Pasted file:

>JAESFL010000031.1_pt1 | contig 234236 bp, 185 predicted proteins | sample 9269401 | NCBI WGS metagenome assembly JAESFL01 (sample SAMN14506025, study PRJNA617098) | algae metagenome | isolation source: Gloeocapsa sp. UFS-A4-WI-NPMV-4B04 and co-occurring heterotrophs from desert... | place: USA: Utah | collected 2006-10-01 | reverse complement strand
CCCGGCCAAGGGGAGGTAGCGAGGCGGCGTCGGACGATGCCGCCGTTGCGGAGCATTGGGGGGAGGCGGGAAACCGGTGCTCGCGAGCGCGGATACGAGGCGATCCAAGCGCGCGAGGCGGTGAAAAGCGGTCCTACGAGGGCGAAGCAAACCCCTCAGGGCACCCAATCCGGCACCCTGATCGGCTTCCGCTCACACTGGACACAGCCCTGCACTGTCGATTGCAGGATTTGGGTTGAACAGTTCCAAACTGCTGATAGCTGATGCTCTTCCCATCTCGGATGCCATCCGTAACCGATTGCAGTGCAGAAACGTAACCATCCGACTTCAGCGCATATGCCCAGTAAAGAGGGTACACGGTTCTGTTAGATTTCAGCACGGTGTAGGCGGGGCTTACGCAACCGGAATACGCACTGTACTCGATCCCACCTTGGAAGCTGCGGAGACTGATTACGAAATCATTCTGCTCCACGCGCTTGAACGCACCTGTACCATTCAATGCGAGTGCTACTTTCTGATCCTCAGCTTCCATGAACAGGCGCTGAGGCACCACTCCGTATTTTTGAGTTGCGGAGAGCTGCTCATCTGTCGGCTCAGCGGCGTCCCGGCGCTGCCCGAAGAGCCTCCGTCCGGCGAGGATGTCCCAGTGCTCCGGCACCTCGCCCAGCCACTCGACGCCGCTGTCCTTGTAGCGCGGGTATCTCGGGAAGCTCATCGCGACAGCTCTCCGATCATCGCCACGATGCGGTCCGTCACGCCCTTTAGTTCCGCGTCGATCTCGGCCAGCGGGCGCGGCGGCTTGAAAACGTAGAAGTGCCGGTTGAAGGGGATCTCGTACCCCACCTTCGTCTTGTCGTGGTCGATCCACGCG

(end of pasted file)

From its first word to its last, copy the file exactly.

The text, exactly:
>JAESFL010000031.1_pt1 | contig 234236 bp, 185 predicted proteins | sample 9269401 | NCBI WGS metagenome assembly JAESFL01 (sample SAMN14506025, study PRJNA617098) | algae metagenome | isolation source: Gloeocapsa sp. UFS-A4-WI-NPMV-4B04 and co-occurring heterotrophs from desert... | place: USA: Utah | collected 2006-10-01 | reverse complement strand
CCCGGCCAAGGGGAGGTAGCGAGGCGGCGTCGGACGATGCCGCCGTTGCGGAGCATTGGGGGGAGGCGGGAAACCGGTGCTCGCGAGCGCGGATACGAGGCGATCCAAGCGCGCGAGGCGGTGAAAAGCGGTCCTACGAGGGCGAAGCAAACCCCTCAGGGCACCCAATCCGGCACCCTGATCGGCTTCCGCTCACACTGGACACAGCCCTGCACTGTCGATTGCAGGATTTGGGTTGAACAGTTCCAAACTGCTGATAGCTGATGCTCTTCCCATCTCGGATGCCATCCGTAACCGATTGCAGTGCAGAAACGTAACCATCCGACTTCAGCGCATATGCCCAGTAAAGAGGGTACACGGTTCTGTTAGATTTCAGCACGGTGTAGGCGGGGCTTACGCAACCGGAATACGCACTGTACTCGATCCCACCTTGGAAGCTGCGGAGACTGATTACGAAATCATTCTGCTCCACGCGCTTGAACGCACCTGTACCATTCAATGCGAGTGCTACTTTCTGATCCTCAGCTTCCATGAACAGGCGCTGAGGCACCACTCCGTATTTTTGAGTTGCGGAGAGCTGCTCATCTGTCGGCTCAGCGGCGTCCCGGCGCTGCCCGAAGAGCCTCCGTCCGGCGAGGATGTCCCAGTGCTCCGGCACCTCGCCCAGCCACTCGACGCCGCTGTCCTTGTAGCGCGGGTATCTCGGGAAGCTCATCGCGACAGCTCTCCGATCATCGCCACGATGCGGTCCGTCACGCCCTTTAGTTCCGCGTCGATCTCGGCCAGCGGGCGCGGCGGCTTGAAAACGTAGAAGTGCCGGTTGAAGGGGATCTCGTACCCCACCTTCGTCTTGTCGTGGTCGATCCACGCG